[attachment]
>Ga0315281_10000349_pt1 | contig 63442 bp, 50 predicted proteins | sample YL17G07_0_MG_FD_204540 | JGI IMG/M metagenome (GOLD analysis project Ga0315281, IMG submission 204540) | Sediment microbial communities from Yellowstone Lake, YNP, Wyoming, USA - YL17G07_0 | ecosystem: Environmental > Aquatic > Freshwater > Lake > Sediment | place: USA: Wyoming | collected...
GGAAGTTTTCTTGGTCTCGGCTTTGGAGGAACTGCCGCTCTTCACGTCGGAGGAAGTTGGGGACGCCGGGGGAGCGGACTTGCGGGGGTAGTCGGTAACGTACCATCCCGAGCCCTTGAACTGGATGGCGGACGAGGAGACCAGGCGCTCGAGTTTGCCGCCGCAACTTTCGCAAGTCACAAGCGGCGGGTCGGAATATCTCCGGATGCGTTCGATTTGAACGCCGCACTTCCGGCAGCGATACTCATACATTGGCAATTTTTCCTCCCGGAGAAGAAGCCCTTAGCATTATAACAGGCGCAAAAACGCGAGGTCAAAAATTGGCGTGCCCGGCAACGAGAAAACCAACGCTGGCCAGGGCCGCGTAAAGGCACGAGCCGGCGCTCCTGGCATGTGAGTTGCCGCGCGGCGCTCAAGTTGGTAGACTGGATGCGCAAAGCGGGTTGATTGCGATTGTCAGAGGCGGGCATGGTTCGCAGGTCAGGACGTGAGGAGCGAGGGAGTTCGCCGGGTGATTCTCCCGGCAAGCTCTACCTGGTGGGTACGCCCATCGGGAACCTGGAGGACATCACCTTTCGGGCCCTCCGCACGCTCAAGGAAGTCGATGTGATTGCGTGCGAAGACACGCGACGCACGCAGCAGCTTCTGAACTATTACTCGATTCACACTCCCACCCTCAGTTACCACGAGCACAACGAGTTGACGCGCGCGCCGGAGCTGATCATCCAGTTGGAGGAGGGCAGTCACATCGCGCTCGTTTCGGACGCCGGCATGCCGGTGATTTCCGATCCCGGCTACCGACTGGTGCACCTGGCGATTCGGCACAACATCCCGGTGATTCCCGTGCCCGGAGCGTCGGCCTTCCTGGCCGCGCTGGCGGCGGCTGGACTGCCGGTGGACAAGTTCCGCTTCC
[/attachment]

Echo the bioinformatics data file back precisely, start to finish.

>Ga0315281_10000349_pt1 | contig 63442 bp, 50 predicted proteins | sample YL17G07_0_MG_FD_204540 | JGI IMG/M metagenome (GOLD analysis project Ga0315281, IMG submission 204540) | Sediment microbial communities from Yellowstone Lake, YNP, Wyoming, USA - YL17G07_0 | ecosystem: Environmental > Aquatic > Freshwater > Lake > Sediment | place: USA: Wyoming | collected...
GGAAGTTTTCTTGGTCTCGGCTTTGGAGGAACTGCCGCTCTTCACGTCGGAGGAAGTTGGGGACGCCGGGGGAGCGGACTTGCGGGGGTAGTCGGTAACGTACCATCCCGAGCCCTTGAACTGGATGGCGGACGAGGAGACCAGGCGCTCGAGTTTGCCGCCGCAACTTTCGCAAGTCACAAGCGGCGGGTCGGAATATCTCCGGATGCGTTCGATTTGAACGCCGCACTTCCGGCAGCGATACTCATACATTGGCAATTTTTCCTCCCGGAGAAGAAGCCCTTAGCATTATAACAGGCGCAAAAACGCGAGGTCAAAAATTGGCGTGCCCGGCAACGAGAAAACCAACGCTGGCCAGGGCCGCGTAAAGGCACGAGCCGGCGCTCCTGGCATGTGAGTTGCCGCGCGGCGCTCAAGTTGGTAGACTGGATGCGCAAAGCGGGTTGATTGCGATTGTCAGAGGCGGGCATGGTTCGCAGGTCAGGACGTGAGGAGCGAGGGAGTTCGCCGGGTGATTCTCCCGGCAAGCTCTACCTGGTGGGTACGCCCATCGGGAACCTGGAGGACATCACCTTTCGGGCCCTCCGCACGCTCAAGGAAGTCGATGTGATTGCGTGCGAAGACACGCGACGCACGCAGCAGCTTCTGAACTATTACTCGATTCACACTCCCACCCTCAGTTACCACGAGCACAACGAGTTGACGCGCGCGCCGGAGCTGATCATCCAGTTGGAGGAGGGCAGTCACATCGCGCTCGTTTCGGACGCCGGCATGCCGGTGATTTCCGATCCCGGCTACCGACTGGTGCACCTGGCGATTCGGCACAACATCCCGGTGATTCCCGTGCCCGGAGCGTCGGCCTTCCTGGCCGCGCTGGCGGCGGCTGGACTGCCGGTGGACAAGTTCCGCTTCC